Today, our group visited one the largest sea ports in Vietnam.
We woke up and took a 45 minute bus ride to the sea. The port, Cat Lai Terminal, was full of shipping crates and giant cranes. The seaport offers numerous services to numerous clients like storing and distributing goods in shipping crates. This information was given to us from our tour guide who kindly welcomed us. She specifically represented the Saigon Newport Corporation, a state-owned shipping company. She brought us to the one of the corporation’s rooms. She gave us a presentation on the some of the Cat Lai Terminal’s information and statistics. The seaport is the 25th largest in the world. The corporation is just recently implemented a new computer software to help organize the logistics like the contents and weight of the containers. It helps to meet standards of customers and to be more productive. She explained the prime location of the port. The port is very close to Vietnam’s economic hub, Ho Chi Minh City, and it is in close proximity to existing shipping routes. The port is special because it has the potential to become a major world seaport. It was exciting to see an international seaport in action! Our tour guide showed us around more loading sites and the port’s control tower.
After the port, we went to to lunch at Pizza Hut which was actually fantastic. At first, we wondered why we were eating there. But after the recommendation of the University of Finance and Economics personnel, we discovered that pizza was delicious. One of the unique flavors included crab and corn. After lunch we went to Vietnam’s famous Reunification Palace.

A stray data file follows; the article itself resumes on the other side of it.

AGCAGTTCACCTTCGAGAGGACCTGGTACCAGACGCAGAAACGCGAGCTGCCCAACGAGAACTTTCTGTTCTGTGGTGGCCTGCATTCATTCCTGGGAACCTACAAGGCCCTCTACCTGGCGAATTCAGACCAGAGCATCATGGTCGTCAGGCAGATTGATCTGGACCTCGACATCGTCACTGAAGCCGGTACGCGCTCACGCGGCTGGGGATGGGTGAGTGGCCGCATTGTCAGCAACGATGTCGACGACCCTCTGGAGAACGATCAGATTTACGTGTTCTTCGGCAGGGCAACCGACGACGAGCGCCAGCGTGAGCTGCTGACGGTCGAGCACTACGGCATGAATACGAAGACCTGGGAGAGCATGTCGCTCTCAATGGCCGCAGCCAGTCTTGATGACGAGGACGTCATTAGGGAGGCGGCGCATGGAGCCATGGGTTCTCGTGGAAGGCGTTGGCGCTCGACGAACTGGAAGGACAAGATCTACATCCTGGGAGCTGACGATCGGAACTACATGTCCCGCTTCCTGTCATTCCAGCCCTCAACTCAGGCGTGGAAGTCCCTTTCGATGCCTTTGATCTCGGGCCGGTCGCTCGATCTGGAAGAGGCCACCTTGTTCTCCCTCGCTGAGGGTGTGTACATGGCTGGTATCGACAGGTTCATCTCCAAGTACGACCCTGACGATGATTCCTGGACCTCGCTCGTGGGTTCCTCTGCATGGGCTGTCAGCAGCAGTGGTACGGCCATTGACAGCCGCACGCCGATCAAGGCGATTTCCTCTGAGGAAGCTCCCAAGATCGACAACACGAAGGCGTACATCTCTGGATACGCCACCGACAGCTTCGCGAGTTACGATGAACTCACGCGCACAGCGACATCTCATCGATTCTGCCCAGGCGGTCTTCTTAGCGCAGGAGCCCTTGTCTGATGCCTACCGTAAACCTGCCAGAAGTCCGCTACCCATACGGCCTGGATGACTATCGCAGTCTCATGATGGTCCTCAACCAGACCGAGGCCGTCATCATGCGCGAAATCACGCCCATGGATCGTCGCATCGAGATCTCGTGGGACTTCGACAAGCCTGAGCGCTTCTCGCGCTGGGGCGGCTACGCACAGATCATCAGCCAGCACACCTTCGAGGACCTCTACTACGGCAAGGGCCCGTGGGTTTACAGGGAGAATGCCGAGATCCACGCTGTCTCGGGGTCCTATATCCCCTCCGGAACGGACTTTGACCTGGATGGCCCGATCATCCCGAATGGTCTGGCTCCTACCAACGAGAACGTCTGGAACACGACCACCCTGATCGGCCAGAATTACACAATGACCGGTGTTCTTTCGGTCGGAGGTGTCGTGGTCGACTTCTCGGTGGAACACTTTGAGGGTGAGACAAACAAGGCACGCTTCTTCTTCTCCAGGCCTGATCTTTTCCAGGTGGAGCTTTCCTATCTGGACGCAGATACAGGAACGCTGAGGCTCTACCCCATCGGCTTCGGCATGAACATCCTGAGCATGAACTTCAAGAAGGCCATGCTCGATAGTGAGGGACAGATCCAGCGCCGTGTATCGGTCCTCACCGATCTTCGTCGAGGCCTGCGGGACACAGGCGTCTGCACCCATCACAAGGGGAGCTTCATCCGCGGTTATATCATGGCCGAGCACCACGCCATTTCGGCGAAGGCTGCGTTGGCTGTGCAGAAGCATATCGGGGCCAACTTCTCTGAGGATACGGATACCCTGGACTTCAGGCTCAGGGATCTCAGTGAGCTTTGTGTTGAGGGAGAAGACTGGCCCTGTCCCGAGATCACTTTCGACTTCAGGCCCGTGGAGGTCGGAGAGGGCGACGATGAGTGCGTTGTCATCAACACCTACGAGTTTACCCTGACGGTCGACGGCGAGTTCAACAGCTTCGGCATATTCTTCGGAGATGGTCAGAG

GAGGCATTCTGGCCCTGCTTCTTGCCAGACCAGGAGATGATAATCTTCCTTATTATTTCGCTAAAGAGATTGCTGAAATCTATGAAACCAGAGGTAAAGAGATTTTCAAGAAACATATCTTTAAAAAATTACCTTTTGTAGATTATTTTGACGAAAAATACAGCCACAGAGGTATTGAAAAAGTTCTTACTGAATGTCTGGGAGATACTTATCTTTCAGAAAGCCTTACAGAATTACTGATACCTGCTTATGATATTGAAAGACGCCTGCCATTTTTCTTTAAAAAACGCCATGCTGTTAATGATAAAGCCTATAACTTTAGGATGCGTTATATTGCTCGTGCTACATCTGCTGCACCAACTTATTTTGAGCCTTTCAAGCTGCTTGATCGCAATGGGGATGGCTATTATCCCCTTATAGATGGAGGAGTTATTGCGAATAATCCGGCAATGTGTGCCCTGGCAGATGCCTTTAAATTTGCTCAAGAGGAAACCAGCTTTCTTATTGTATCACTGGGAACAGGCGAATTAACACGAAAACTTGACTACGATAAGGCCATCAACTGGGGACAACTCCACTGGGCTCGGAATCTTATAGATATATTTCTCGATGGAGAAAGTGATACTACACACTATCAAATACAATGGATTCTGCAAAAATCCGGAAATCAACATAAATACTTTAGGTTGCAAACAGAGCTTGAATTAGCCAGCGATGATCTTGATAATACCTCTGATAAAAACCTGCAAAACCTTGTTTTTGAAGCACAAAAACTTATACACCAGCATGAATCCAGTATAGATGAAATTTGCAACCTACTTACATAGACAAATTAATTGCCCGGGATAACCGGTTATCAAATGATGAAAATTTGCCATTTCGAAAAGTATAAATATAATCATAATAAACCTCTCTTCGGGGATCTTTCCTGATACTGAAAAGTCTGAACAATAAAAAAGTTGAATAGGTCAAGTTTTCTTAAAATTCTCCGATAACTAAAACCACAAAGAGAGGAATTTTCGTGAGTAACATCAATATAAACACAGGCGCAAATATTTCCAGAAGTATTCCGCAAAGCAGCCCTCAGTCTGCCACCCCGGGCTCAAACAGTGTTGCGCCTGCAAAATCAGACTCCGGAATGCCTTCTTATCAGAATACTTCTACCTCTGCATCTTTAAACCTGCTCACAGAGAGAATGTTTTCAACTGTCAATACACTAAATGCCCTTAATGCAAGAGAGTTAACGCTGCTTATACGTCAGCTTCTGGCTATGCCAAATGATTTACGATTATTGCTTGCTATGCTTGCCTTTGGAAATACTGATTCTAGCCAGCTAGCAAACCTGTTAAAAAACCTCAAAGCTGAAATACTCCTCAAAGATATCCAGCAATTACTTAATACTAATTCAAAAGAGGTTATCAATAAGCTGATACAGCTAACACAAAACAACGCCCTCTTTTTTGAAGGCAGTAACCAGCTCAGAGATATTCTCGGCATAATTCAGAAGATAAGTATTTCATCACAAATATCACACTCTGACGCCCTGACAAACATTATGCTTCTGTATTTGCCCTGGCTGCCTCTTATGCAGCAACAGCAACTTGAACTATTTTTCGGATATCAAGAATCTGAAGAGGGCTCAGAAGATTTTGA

The Reunification Palace was pristine with its perfectly landscaped lawn and shining white exterior. The only main problem was the heat. The palace had no air conditioning and was extremely hot. But the palace was a very interesting place. Today, the palace serves as a symbol of the perseverance of the country’s many struggles. We were guided through the entire palace by a welcoming tour guide. She walked us through all the many rooms in the palace, including the president’s bedroom and secret bomb shelter. Before the Vietnam War, the palace acted as the home and headquarters for the president and vice president of Southern Vietnam. During the war, the palace acted similarly but the basement was transformed to act as a secret war room and communication center for the Southern Vietnamese forces. The entire palace seemed to be stuck in the 70’s as it maintained its same interior design from the Vietnam War. The palace literally felt like walking back in time!